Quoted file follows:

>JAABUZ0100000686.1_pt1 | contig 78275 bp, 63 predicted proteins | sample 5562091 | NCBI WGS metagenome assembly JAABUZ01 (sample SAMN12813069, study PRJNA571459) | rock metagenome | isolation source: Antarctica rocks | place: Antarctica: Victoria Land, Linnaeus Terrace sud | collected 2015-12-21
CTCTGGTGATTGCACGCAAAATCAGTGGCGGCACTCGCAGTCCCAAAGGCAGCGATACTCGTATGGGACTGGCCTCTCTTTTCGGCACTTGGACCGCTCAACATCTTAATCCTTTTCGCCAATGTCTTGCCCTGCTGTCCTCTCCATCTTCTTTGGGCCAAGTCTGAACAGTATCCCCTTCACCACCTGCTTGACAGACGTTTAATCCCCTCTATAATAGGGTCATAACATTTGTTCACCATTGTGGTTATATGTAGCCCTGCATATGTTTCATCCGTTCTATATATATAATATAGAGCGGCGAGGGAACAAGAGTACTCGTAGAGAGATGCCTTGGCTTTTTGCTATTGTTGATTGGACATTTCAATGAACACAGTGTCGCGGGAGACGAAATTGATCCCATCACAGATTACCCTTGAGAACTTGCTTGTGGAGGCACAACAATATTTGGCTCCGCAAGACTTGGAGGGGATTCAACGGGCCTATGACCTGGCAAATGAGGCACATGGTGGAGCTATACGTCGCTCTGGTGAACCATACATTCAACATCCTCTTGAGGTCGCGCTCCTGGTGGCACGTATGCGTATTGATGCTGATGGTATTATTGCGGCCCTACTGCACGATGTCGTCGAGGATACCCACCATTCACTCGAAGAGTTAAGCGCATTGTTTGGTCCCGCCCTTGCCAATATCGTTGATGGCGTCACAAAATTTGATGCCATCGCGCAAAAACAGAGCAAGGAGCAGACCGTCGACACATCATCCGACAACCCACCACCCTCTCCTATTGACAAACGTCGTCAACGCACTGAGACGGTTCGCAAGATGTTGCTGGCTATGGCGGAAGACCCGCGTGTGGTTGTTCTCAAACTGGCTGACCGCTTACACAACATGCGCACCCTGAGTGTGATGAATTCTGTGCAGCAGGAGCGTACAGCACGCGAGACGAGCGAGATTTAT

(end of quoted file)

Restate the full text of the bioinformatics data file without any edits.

>JAABUZ0100000686.1_pt1 | contig 78275 bp, 63 predicted proteins | sample 5562091 | NCBI WGS metagenome assembly JAABUZ01 (sample SAMN12813069, study PRJNA571459) | rock metagenome | isolation source: Antarctica rocks | place: Antarctica: Victoria Land, Linnaeus Terrace sud | collected 2015-12-21
CTCTGGTGATTGCACGCAAAATCAGTGGCGGCACTCGCAGTCCCAAAGGCAGCGATACTCGTATGGGACTGGCCTCTCTTTTCGGCACTTGGACCGCTCAACATCTTAATCCTTTTCGCCAATGTCTTGCCCTGCTGTCCTCTCCATCTTCTTTGGGCCAAGTCTGAACAGTATCCCCTTCACCACCTGCTTGACAGACGTTTAATCCCCTCTATAATAGGGTCATAACATTTGTTCACCATTGTGGTTATATGTAGCCCTGCATATGTTTCATCCGTTCTATATATATAATATAGAGCGGCGAGGGAACAAGAGTACTCGTAGAGAGATGCCTTGGCTTTTTGCTATTGTTGATTGGACATTTCAATGAACACAGTGTCGCGGGAGACGAAATTGATCCCATCACAGATTACCCTTGAGAACTTGCTTGTGGAGGCACAACAATATTTGGCTCCGCAAGACTTGGAGGGGATTCAACGGGCCTATGACCTGGCAAATGAGGCACATGGTGGAGCTATACGTCGCTCTGGTGAACCATACATTCAACATCCTCTTGAGGTCGCGCTCCTGGTGGCACGTATGCGTATTGATGCTGATGGTATTATTGCGGCCCTACTGCACGATGTCGTCGAGGATACCCACCATTCACTCGAAGAGTTAAGCGCATTGTTTGGTCCCGCCCTTGCCAATATCGTTGATGGCGTCACAAAATTTGATGCCATCGCGCAAAAACAGAGCAAGGAGCAGACCGTCGACACATCATCCGACAACCCACCACCCTCTCCTATTGACAAACGTCGTCAACGCACTGAGACGGTTCGCAAGATGTTGCTGGCTATGGCGGAAGACCCGCGTGTGGTTGTTCTCAAACTGGCTGACCGCTTACACAACATGCGCACCCTGAGTGTGATGAATTCTGTGCAGCAGGAGCGTACAGCACGCGAGACGAGCGAGATTTAT